Energy theft detection models generally fall into two categories: peer comparison and characteristic analysis. Peer comparison models contrast all available information about residential and commercial customers to similar homes and businesses within similar geographical and environmental settings. Deviation from expected usage can indicate that not all the energy used by a customer is being metered correctly. Characteristic analysis looks for anomalies in a customer’s consumption pattern that might be indicative of un-metered equipment in an account.
For example, you can expect a Laundromat to have a relationship between electricity consumed by washing machines and gas consumed by dryers. If one service is not metered to the expected ration of the other, then it may be indicative of one of the services not being metered correctly or having been tampered with. When combined, these two types of theft detection models can monitor for adherence to peer usage and micro-analyze energy usage for expected characteristics.
Proper Analysis is Key
Analysis on its own does not totally replace the need for the common sense and intuition that people bring to an equation. So even with all of the known data captured and analyzed, a review of all available information needs to be done in order to confirm that the indications of energy theft are not in fact simply the work of other outside forces. For example, one needs to consider if demographically, the area has declined, or if the business is going through renovation or other legitimate changes that might lead to a deviation from the expected normal usage.
Resources can expend energy where the payback is likely to be the highest. Unlike simpler query tools, the energy theft detection solutions that have emerged in recent years have the capability for organizing cases in order of value and probability so that both back office and field resources are used most efficiently. For commercial accounts, this might be accomplished by determining:
• Average consumption compared to the capacity of the installed meter(s)
• Ratio of one service’s consumption to that of another
• Degree of deviation from expected normal values
Using many data sources and a combination of models that look for independent features in a customer’s consumption profile have transformed theft detection into a viable and cost-effective solution for utilities. Previous attempts to analytically identify energy theft resulted in marginal improvements over past practices and typically were not cost effective. The newer solutions, which have emerged only in the past three to five years, have significantly increased in cost effectiveness.
To illustrate this point, a recent case featured on Fox-TV in North Carolina involved a large restaurant that was paying for about 1000 kilowatt hours of electricity on average, per month. In reality, the restaurant was consuming in the range of 10,000 to 12,000 kWh per month. The average monthly bill that the customer was paying was in the range of $150 to $180 while the amount should have been at least $1300 to $1500. This had been the case for more than eleven years.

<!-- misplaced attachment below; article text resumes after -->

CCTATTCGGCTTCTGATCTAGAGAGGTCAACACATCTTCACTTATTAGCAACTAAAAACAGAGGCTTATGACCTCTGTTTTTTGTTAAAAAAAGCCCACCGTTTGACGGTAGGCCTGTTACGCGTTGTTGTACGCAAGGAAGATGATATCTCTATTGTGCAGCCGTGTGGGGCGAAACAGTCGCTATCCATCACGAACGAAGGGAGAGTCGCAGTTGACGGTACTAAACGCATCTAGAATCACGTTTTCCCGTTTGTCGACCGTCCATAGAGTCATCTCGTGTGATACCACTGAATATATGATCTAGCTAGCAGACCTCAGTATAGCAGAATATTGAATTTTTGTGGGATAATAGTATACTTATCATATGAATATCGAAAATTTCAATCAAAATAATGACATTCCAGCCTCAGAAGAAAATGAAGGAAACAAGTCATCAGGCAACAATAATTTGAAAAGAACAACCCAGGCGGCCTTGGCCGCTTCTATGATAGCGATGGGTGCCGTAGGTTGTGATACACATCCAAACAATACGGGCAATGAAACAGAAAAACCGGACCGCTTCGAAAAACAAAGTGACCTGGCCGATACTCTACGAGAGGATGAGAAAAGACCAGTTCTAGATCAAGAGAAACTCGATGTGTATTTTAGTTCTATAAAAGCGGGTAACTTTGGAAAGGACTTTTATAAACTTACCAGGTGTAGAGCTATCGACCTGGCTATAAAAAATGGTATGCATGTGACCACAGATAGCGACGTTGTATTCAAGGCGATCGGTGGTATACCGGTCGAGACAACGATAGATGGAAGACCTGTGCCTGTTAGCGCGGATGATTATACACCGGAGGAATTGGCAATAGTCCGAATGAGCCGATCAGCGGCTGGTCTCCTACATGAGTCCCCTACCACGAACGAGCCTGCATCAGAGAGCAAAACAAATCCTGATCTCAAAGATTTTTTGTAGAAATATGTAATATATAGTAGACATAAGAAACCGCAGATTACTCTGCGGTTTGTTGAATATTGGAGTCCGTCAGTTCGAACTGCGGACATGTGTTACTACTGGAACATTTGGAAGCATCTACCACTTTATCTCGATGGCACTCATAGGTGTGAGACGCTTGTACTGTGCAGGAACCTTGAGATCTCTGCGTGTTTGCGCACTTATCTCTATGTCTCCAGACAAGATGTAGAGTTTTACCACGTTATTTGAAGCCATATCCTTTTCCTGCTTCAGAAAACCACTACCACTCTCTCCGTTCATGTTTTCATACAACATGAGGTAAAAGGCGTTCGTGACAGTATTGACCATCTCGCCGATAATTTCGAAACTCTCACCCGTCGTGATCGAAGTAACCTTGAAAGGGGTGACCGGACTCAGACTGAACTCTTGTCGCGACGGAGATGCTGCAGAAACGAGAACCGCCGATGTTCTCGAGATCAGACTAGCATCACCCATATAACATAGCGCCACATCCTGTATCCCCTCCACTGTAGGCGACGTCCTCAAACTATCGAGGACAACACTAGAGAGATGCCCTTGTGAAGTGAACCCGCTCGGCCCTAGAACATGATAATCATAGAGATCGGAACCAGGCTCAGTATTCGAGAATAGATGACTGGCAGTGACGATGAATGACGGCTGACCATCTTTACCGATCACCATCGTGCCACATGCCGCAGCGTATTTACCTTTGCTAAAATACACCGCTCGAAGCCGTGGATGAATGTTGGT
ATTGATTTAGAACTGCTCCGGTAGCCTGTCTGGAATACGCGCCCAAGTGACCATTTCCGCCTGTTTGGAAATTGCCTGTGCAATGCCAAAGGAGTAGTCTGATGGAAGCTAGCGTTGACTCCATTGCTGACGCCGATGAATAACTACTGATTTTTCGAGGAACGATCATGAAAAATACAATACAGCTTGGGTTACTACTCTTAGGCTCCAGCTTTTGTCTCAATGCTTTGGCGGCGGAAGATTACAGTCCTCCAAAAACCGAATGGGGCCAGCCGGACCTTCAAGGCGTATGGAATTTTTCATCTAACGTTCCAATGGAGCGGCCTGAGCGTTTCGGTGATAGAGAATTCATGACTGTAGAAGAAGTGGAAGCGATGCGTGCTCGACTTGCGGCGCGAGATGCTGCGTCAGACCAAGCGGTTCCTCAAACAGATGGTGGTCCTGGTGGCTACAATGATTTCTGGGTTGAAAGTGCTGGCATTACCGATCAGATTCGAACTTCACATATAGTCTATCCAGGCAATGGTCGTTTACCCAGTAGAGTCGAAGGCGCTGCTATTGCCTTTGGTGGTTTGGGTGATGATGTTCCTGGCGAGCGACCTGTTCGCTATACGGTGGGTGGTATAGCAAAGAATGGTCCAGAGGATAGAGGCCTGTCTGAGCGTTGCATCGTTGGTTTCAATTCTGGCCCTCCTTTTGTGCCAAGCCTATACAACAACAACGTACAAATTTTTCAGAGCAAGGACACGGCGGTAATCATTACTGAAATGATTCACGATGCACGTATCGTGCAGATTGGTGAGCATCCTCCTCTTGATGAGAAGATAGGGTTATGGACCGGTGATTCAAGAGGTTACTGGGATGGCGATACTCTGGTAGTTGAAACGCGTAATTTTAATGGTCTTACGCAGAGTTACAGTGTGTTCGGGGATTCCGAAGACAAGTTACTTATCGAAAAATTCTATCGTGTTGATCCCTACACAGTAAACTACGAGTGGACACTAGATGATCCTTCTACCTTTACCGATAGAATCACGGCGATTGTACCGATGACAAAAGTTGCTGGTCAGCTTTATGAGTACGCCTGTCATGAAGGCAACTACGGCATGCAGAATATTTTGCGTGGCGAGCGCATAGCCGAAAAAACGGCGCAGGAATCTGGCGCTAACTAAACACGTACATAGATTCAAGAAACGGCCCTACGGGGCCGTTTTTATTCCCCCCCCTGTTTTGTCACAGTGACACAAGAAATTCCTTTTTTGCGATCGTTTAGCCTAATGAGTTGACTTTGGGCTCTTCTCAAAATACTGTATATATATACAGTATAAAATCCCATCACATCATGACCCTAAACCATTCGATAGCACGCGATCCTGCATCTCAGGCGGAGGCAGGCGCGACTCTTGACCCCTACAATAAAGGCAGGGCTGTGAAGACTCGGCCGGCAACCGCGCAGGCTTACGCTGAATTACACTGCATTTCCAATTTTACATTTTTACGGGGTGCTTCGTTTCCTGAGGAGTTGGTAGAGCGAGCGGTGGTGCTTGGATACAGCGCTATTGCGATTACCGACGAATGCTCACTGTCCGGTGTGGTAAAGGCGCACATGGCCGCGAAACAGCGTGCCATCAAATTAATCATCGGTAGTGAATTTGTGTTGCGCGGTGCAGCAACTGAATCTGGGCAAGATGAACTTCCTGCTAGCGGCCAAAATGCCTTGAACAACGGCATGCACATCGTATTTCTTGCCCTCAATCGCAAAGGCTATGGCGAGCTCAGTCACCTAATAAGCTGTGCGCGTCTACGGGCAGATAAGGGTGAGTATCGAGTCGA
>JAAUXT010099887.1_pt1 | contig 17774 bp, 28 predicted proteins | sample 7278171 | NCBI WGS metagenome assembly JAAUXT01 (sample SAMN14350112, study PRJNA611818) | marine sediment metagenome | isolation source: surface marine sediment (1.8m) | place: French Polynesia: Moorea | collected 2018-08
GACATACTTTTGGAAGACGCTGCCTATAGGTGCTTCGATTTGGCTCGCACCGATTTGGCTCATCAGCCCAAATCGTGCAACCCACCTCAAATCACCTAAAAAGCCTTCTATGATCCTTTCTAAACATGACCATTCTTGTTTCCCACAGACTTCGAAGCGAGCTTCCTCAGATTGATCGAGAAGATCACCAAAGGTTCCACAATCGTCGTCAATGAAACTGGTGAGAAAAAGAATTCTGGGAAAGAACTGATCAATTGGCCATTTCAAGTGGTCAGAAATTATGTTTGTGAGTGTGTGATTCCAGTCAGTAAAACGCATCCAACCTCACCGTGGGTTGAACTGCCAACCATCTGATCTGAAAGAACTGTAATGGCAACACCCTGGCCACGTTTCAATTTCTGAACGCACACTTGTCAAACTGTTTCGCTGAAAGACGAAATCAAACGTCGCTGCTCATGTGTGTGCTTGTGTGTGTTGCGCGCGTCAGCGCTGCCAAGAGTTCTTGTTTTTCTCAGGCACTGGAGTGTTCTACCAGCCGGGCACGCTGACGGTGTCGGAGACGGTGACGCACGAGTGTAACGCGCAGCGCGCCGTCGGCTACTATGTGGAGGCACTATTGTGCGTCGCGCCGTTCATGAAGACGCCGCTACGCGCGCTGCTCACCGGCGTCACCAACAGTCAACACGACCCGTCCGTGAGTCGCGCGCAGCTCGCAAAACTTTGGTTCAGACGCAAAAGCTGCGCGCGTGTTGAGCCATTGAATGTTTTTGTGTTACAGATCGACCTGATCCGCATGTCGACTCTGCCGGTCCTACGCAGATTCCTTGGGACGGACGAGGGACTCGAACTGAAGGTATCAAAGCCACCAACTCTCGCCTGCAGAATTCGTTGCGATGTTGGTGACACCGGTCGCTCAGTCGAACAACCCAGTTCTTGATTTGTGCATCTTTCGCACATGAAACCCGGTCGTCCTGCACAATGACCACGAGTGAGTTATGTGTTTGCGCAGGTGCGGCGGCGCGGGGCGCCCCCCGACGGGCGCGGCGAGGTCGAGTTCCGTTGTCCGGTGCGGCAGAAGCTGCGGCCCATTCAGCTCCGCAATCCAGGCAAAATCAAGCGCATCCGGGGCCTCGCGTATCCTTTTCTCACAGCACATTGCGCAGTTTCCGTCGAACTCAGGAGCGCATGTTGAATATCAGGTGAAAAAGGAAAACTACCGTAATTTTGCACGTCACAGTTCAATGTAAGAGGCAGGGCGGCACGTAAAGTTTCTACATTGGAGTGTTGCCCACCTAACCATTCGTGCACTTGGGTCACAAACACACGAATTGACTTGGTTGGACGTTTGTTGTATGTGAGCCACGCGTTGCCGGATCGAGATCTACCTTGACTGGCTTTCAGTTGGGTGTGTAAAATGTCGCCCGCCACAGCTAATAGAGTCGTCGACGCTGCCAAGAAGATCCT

The cause of the problem was a wiring fault and not an actual theft. But did the customer know that he was underpaying? Did the proprietor know that something was amiss after the monthly electricity bill miraculously dropped by 88% in one month and then stayed at this much lower level?
One can assume that the proprietor did in fact know that the bill was far too low, but chose not to draw attention to it. The case came to light in the summer of 2009 after the utility deployed an analytic theft detection solution from Detectent and began making use of peer comparison and characteristic analysis. The account, once other external data was gathered and matched to the information from the utility’s Customer Intelligence System, was compared to a group of similar restaurants and immediately jumped to the forefront.
The utility corrected the problem in the field, recognized the loss of over $171,000 and billed the cost for 12 previous months of unmetered usage to the amount of $15,869. Although significant revenue was unfortunately lost and ultimately passed through to the ratepayer base, the utility has avoided future losses by identifying and correcting this situation.
Compare, Contrast and Learn
With an analytical approach to energy theft, it’s important to know that no one analytical model stands alone. Numerous models need to run in parallel in order to evaluate an account’s energy usage from a variety of angles and flag anomalies based on different forms of assessment. Today’s energy theft detection systems do just that and therefore go well beyond the utility’s traditional high/low and zero-consumption reports.
Deploying an energy theft detection solution is not only important to the future of a utility with an AMI or AMR deployment; it is also critical to traditional utility operations. Economic conditions have caused utility customers – both residential and commercial – to act in ways and do things that they have not done in the past. All indications are that energy theft in both the residential and commercial sectors is rising rapidly across the country. As well, with revenues dropping from reductions in industrial energy usage, remediating theft conditions and other conditions causing revenue loss can be a valuable stream of revenue to the utility.
As with the restaurant example above, only by truly understanding the customer and how they use energy can utilities expect to detect cases of theft and other forms of revenue loss. Utilizing sophisticated customer intelligence tools, today’s utilities can identify and reduce future revenue losses by analytically and proactively protecting their power delivery networks from tampering, malfunctions and theft.